Tongue thrust is preventable condition that often develops during infancy or childhood.
If left untreated, it will persist into adulthood and can cause complications that affect your speech.
A team of healthcare professionals is usually required to address the condition once diagnosed.
Speech therapists are an integral part of this team because they can address multiple aspects of the condition.
If your child is diagnosed with tongue thrust, it’s important to make sure that speech therapy treatments for children become a core focus of your treatment plan.
Now, let’s dive in.
What Is Tongue Thrust?
Tongue thrust is a condition that occurs when your tongue presses too far forward in your mouth.
This results in an abnormal orthodontic condition called an ‘open bite’.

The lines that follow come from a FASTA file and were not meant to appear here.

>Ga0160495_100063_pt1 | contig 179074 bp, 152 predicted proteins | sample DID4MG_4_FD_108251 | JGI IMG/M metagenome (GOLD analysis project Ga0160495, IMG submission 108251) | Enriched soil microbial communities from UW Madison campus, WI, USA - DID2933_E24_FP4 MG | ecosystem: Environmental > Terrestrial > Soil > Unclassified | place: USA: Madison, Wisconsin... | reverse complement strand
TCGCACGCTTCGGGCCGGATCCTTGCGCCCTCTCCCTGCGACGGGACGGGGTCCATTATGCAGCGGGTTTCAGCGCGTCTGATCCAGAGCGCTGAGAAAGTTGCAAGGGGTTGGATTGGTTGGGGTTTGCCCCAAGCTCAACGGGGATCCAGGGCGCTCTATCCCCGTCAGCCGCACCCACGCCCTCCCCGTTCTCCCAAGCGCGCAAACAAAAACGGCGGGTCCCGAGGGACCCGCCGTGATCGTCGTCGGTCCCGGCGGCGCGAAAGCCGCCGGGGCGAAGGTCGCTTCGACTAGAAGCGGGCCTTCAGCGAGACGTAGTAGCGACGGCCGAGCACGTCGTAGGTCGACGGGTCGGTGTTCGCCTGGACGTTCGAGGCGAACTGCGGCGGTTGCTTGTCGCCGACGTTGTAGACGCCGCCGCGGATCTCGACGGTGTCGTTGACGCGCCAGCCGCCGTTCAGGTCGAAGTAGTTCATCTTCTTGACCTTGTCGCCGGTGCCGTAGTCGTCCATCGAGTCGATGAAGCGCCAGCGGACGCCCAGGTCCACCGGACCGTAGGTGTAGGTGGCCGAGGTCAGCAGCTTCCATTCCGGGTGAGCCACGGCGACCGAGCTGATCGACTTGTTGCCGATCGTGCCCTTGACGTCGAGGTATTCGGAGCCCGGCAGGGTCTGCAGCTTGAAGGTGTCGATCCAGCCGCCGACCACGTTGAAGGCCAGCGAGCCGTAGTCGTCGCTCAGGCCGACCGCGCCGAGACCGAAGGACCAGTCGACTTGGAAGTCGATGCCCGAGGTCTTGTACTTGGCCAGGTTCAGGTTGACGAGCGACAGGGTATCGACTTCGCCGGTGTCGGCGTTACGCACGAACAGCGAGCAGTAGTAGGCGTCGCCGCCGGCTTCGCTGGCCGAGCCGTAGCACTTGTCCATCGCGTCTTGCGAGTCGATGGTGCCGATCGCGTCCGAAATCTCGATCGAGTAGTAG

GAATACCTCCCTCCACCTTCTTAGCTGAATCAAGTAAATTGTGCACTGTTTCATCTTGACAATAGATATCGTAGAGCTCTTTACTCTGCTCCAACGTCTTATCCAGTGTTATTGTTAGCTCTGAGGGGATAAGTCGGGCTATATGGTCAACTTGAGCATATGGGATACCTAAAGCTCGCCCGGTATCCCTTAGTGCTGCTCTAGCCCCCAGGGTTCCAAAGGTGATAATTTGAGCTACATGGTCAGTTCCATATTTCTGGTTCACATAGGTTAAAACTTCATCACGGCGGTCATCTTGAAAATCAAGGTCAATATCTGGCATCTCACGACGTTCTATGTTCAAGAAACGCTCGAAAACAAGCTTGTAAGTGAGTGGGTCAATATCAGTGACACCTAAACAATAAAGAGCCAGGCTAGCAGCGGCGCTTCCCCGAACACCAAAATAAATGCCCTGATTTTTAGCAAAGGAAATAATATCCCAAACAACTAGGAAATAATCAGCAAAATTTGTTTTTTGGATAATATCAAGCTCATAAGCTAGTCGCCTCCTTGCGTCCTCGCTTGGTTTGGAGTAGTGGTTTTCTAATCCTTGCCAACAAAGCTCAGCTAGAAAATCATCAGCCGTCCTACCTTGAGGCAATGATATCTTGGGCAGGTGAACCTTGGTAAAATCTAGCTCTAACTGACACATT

Symptoms Of Tongue Thrust
There are different symptoms of tongue thrust that present depending on your age.
Let’s find out more, starting with symptoms of tongue thrust in babies.
In babies, the main symptom of tongue thrust is visible when there’s too much forward movement of their tongue.
You’ll see this while your baby is swallowing or attempting to babble.
Their tongue will push forward into their mouth.
If they’re at the age where they have some teeth, their tongue will press into the back of their teeth noticeably.
Some other signs that your baby is developing tongue thrust include:
- Their tongue tip protrudes between their teeth during resting, swallowing, and speaking
- They noticeably breathe through their mouth